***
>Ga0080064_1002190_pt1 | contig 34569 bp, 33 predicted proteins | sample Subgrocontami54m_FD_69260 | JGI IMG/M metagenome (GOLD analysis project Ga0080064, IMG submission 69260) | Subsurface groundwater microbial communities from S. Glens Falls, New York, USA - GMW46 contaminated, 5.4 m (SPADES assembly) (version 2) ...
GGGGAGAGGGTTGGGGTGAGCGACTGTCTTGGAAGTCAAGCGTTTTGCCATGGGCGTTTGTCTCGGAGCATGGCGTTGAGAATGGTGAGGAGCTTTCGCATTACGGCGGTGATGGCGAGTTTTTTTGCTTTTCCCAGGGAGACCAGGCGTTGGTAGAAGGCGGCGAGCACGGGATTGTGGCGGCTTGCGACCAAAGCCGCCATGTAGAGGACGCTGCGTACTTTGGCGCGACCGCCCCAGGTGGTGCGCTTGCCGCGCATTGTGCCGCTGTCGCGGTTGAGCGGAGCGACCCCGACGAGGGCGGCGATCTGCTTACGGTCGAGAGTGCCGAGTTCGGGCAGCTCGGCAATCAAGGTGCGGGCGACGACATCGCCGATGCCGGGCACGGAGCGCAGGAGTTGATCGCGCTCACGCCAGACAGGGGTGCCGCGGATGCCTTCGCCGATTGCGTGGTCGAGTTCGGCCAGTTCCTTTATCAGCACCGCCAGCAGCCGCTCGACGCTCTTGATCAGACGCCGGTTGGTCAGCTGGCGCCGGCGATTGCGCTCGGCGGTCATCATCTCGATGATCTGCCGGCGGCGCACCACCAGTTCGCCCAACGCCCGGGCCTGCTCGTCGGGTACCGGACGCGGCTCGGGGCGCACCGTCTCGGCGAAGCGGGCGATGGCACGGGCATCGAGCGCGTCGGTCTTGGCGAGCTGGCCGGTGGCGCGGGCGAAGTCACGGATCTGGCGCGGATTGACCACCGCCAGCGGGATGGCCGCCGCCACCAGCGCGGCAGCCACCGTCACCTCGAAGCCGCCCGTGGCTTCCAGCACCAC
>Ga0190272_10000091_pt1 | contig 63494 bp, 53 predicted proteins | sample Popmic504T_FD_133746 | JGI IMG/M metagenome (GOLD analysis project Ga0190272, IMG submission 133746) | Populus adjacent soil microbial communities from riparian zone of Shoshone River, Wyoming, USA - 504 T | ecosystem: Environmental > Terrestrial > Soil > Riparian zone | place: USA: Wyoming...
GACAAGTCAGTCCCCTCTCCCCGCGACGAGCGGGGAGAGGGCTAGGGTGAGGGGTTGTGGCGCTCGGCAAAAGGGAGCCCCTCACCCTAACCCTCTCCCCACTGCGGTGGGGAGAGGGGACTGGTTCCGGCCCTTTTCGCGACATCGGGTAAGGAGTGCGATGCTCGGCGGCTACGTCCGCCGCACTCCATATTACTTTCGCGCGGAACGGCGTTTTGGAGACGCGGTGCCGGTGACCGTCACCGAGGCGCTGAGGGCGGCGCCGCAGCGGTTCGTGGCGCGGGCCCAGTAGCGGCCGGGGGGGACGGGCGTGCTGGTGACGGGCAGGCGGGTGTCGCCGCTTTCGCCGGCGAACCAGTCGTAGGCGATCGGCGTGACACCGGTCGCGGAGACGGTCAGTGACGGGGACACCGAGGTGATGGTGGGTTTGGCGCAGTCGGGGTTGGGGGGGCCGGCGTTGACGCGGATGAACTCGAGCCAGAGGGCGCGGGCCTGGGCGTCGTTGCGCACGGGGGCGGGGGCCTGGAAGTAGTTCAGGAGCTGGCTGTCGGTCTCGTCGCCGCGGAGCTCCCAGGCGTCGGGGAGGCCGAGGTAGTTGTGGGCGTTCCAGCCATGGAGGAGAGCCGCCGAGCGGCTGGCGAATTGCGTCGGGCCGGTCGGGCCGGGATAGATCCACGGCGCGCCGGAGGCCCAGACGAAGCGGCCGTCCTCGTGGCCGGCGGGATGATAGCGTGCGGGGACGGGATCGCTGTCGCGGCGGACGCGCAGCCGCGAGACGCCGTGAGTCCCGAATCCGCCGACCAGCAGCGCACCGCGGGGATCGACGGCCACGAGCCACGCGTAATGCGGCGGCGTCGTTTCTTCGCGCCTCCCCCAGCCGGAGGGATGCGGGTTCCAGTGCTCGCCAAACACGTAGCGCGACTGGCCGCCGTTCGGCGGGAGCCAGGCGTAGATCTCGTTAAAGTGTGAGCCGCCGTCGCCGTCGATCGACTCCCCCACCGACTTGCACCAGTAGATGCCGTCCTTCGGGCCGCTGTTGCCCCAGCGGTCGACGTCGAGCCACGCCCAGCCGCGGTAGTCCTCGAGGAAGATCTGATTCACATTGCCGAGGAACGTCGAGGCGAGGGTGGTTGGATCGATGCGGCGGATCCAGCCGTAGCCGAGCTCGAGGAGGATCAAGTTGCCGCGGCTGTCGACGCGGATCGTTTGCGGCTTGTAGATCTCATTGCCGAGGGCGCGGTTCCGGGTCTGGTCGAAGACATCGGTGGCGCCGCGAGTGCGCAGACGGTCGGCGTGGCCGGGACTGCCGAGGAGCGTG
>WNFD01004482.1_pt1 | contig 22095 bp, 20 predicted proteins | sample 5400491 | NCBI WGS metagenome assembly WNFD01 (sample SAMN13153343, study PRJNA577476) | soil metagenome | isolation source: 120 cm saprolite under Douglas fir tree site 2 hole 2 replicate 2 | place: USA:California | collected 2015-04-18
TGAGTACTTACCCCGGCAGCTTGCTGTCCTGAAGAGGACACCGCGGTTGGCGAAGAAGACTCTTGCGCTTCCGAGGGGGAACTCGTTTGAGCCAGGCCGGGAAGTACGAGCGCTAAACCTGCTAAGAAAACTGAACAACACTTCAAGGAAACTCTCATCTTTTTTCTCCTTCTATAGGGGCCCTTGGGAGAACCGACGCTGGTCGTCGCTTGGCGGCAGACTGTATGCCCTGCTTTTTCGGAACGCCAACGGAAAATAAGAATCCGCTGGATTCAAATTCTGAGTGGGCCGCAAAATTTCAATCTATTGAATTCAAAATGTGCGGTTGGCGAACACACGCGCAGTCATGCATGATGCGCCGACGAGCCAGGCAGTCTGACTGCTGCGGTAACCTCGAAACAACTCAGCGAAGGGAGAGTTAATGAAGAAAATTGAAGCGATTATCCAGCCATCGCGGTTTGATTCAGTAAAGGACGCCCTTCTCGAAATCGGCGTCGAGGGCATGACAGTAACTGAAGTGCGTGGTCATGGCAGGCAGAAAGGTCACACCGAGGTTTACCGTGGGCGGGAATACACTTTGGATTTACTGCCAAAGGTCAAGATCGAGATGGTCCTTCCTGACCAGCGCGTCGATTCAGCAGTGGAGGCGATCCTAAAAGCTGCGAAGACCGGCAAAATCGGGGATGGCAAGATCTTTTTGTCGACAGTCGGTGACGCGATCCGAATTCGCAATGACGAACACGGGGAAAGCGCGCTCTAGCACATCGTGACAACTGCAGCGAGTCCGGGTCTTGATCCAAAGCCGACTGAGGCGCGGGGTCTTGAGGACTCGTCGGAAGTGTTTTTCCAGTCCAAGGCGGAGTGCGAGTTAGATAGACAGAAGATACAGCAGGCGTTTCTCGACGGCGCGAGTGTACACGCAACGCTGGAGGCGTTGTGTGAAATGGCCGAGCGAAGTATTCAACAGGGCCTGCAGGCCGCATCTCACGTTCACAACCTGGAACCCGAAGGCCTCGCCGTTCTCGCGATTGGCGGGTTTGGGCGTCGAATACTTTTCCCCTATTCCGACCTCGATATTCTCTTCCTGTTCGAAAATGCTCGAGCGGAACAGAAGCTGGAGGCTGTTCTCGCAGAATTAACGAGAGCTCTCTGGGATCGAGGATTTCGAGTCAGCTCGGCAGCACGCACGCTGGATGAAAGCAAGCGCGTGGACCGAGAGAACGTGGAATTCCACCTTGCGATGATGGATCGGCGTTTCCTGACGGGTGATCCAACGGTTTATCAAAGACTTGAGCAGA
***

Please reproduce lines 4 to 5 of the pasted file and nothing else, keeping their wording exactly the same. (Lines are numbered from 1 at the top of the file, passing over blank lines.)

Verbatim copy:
GACAAGTCAGTCCCCTCTCCCCGCGACGAGCGGGGAGAGGGCTAGGGTGAGGGGTTGTGGCGCTCGGCAAAAGGGAGCCCCTCACCCTAACCCTCTCCCCACTGCGGTGGGGAGAGGGGACTGGTTCCGGCCCTTTTCGCGACATCGGGTAAGGAGTGCGATGCTCGGCGGCTACGTCCGCCGCACTCCATATTACTTTCGCGCGGAACGGCGTTTTGGAGACGCGGTGCCGGTGACCGTCACCGAGGCGCTGAGGGCGGCGCCGCAGCGGTTCGTGGCGCGGGCCCAGTAGCGGCCGGGGGGGACGGGCGTGCTGGTGACGGGCAGGCGGGTGTCGCCGCTTTCGCCGGCGAACCAGTCGTAGGCGATCGGCGTGACACCGGTCGCGGAGACGGTCAGTGACGGGGACACCGAGGTGATGGTGGGTTTGGCGCAGTCGGGGTTGGGGGGGCCGGCGTTGACGCGGATGAACTCGAGCCAGAGGGCGCGGGCCTGGGCGTCGTTGCGCACGGGGGCGGGGGCCTGGAAGTAGTTCAGGAGCTGGCTGTCGGTCTCGTCGCCGCGGAGCTCCCAGGCGTCGGGGAGGCCGAGGTAGTTGTGGGCGTTCCAGCCATGGAGGAGAGCCGCCGAGCGGCTGGCGAATTGCGTCGGGCCGGTCGGGCCGGGATAGATCCACGGCGCGCCGGAGGCCCAGACGAAGCGGCCGTCCTCGTGGCCGGCGGGATGATAGCGTGCGGGGACGGGATCGCTGTCGCGGCGGACGCGCAGCCGCGAGACGCCGTGAGTCCCGAATCCGCCGACCAGCAGCGCACCGCGGGGATCGACGGCCACGAGCCACGCGTAATGCGGCGGCGTCGTTTCTTCGCGCCTCCCCCAGCCGGAGGGATGCGGGTTCCAGTGCTCGCCAAACACGTAGCGCGACTGGCCGCCGTTCGGCGGGAGCCAGGCGTAGATCTCGTTAAAGTGTGAGCCGCCGTCGCCGTCGATCGACTCCCCCACCGACTTGCACCAGTAGATGCCGTCCTTCGGGCCGCTGTTGCCCCAGCGGTCGACGTCGAGCCACGCCCAGCCGCGGTAGTCCTCGAGGAAGATCTGATTCACATTGCCGAGGAACGTCGAGGCGAGGGTGGTTGGATCGATGCGGCGGATCCAGCCGTAGCCGAGCTCGAGGAGGATCAAGTTGCCGCGGCTGTCGACGCGGATCGTTTGCGGCTTGTAGATCTCATTGCCGAGGGCGCGGTTCCGGGTCTGGTCGAAGACATCGGTGGCGCCGCGAGTGCGCAGACGGTCGGCGTGGCCGGGACTGCCGAGGAGCGTG
>WNFD01004482.1_pt1 | contig 22095 bp, 20 predicted proteins | sample 5400491 | NCBI WGS metagenome assembly WNFD01 (sample SAMN13153343, study PRJNA577476) | soil metagenome | isolation source: 120 cm saprolite under Douglas fir tree site 2 hole 2 replicate 2 | place: USA:California | collected 2015-04-18